*TRIGGER WARNING: The episode The Last of the Von Erichs (and thus, this review) contain discussion of suicide and mental illness, please use caution before viewing this episode*
Starring: Dutch Mantell (Narrator), James E Cornette, David Manning, Dave Meltzer, Kevin Von Erich
Producer: Ed Hatton
While I was growing up as a kid, wrestling was one of the staples in my regular television viewing. While most of my friends were saying their prayers and eating their vitamins, I was watching The Four Horseman attack Dusty Rhodes in the parking lot of the Piggly Wiggly. In addition to old school Crockett promotion wrestling, I would watch WCCW shows on ESPN in the afternoons. At the time, I had no idea that the shows were made up of weeks, months, or sometimes years old footage; I just knew it was wrestling.
One of the staples of the old WCCW shows were the Von Erichs. As universally popular as wrestlers like Hulk Hogan, Dusty Rhodes, and the Road Warriors were, the Von Erichs were Beatles-level popular within Texas. Their father Fritz Von Erich had wrestled before them and had taken over the Texas territory some years earlier, knowing he would be able to make money off of pushing his rockstar sons to the top. So when Dark Side of the Ring slated the fourth episode to be about the Von Erich family, I remembered what tragedies the family had endured, and I was looking forward to what secrets might be revealed.
Instead of just focusing on the deaths and tragedies that have plagued the family, Dark Side of the Ring decided to focus on the last surviving member, Kevin Von Erich. We first see Kevin out in the woods at his home in Hawaii. He made the move to get away from wrestling and the fame that had haunted him within Texas. While, like other episodes, a variety of talking heads fill in the information of the family’s story, the raw emotion comes from Kevin himself. With each of the deaths, he shares his personal experiences, from being a toddler knowing his older brother had drowned, to feeling the hole in his brother’s head moments after he shot himself, to frantically trying to reach someone at his father’s farm before his brother Kerry’s death. Unlike anything that we have seen in any of the previous epsidoes, we witness the emotion overtake Kevin several times as he calls for breaks and apologizes for how hard it is for him to talk about each death.
The Last of the Von Erichs has a lot of ground to cover in the 46 minutes that it’s limited to. While none of the deaths are covered in depth, the effects and the controversies behind some are. With the eldest son Jack, who passed away as a child, the focus is devoted to Fritz and wife Doris. Across the board, the talking heads mention how Fritz never really recovered from losing Jack. It’s not to say that the subsequent deaths became any easier, but for him, it seemed as if Jack was the one who he blamed himself the most for, and accordingly punished himself the most for. Much like the loss of their sons were not easy for Doris, according to Kevin, the death of David while on a wrestling tour in Japan had the biggest impact. While there are rumors as to the true cause of David’s death, it’s the deaths of the other brothers who cannot be denied. Mike, Chris, and Kerry, all while battling personal demons, took their lives through various means — including pills and self-inflicted gunshots.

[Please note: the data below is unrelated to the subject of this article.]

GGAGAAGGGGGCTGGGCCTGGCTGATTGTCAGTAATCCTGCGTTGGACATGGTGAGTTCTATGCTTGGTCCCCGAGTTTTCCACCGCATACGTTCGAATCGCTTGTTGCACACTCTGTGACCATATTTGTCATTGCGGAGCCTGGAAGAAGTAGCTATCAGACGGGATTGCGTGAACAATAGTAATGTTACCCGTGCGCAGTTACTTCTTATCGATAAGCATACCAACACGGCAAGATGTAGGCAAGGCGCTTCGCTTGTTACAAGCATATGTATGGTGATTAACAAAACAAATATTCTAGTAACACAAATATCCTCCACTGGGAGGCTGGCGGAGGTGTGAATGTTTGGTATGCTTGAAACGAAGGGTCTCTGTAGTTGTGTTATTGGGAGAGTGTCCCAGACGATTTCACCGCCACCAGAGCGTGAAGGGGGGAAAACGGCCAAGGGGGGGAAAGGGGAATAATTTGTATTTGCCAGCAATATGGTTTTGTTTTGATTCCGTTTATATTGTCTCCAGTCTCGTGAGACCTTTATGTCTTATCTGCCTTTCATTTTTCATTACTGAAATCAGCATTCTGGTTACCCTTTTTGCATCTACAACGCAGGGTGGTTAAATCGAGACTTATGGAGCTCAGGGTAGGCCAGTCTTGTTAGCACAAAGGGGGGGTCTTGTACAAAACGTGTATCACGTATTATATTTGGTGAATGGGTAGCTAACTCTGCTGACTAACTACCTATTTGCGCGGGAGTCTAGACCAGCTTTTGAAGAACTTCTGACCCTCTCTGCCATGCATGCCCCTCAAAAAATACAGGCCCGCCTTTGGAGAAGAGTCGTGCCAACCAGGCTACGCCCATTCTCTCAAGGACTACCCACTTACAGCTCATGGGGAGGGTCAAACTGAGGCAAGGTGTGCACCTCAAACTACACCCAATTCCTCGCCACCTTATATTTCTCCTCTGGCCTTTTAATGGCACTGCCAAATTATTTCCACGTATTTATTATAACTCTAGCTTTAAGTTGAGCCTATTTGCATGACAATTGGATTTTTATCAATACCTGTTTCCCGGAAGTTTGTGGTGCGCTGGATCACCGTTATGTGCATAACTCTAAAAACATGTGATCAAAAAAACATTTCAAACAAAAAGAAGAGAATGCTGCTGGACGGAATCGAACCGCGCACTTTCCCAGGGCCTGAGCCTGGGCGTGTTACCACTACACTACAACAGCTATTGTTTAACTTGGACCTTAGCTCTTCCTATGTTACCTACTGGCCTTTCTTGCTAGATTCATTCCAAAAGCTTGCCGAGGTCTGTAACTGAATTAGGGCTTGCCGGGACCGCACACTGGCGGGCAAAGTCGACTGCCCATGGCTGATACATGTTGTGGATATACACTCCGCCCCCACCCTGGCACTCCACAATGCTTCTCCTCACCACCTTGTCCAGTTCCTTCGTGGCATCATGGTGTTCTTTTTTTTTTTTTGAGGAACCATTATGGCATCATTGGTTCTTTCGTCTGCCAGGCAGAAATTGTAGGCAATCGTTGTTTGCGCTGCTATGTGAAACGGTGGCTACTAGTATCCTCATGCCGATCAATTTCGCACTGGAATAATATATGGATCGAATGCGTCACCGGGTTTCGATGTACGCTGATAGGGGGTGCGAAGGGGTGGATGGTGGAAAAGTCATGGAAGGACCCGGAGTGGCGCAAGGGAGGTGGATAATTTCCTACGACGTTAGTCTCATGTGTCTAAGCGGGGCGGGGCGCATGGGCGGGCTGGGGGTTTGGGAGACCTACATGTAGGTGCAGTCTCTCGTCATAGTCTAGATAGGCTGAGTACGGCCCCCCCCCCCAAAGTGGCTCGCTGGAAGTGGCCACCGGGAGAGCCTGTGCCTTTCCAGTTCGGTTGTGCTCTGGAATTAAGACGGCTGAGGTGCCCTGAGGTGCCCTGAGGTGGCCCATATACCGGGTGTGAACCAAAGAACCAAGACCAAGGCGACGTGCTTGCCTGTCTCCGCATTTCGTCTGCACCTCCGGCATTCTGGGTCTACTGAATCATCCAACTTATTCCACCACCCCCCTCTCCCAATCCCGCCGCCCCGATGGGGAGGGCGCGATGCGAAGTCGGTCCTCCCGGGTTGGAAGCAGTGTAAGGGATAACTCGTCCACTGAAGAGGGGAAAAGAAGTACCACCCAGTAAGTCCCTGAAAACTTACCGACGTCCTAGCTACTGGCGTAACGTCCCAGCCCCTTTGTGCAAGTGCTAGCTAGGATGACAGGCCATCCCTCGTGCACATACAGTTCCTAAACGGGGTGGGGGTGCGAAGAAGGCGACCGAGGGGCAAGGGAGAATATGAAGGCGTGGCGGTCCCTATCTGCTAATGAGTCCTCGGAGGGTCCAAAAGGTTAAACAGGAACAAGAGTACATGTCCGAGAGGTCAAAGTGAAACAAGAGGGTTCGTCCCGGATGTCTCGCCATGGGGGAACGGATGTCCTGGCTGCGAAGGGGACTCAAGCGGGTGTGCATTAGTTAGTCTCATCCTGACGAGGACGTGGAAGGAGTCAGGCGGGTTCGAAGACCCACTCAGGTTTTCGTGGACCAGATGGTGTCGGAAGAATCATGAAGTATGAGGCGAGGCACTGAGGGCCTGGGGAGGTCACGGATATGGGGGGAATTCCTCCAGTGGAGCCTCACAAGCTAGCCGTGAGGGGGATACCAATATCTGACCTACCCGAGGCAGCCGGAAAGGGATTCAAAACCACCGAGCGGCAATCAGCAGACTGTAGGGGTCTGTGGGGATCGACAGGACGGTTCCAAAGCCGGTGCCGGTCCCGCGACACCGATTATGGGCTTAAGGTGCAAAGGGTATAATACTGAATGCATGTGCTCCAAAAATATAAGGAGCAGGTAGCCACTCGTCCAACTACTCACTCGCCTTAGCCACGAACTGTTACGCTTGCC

While none of the commentators take that final step and blame Fritz for the deaths of his sons, his old-school attitude and grueling expectations are suspect. David was sick just days before he took his trip to Japan, and it was Fritz’s attitude of never missing a commitment that may have played a hand in David not cancelling the trip. It is the death of Kerry where the secrets that the family kept are most questioned. Before leaving to join the WWF, Kerry had been in a motorcycle accident which lead to the amputation of his foot. For the longest time, only those within the family knew that Kerry was wrestling with a prosthetic foot. Although for years he was able to hide the injury, it was during his time within the WWF that the injuries and age started to catch up with him. It is Jim Cornette who brings up that point: perhaps letting the public know about the injury could have led to a storyline of him overcoming injuries and being able to still perform at a top level. Would it have been enough to stop his spiral? While it is impossible to predict, it is a question that one has to consider.
While the episode is filled with death and the grief that often follows survivors, the episode ends on a more hopeful note. The focus at the end is once again on Kevin. He talks about how he spends as much time as he can exploring the woods and the trees near his home. He talks about his two sons and his family and how they have saved his life. He beams with pride talking about his last match, teaming up with his two sons. In a striking moment, despite all of his tragedies, Kevin Von Erich still considers himself one of the luckiest people on Earth. It is an inspiring message that hopefully people can take away from what is otherwise a story of loss and tragedy.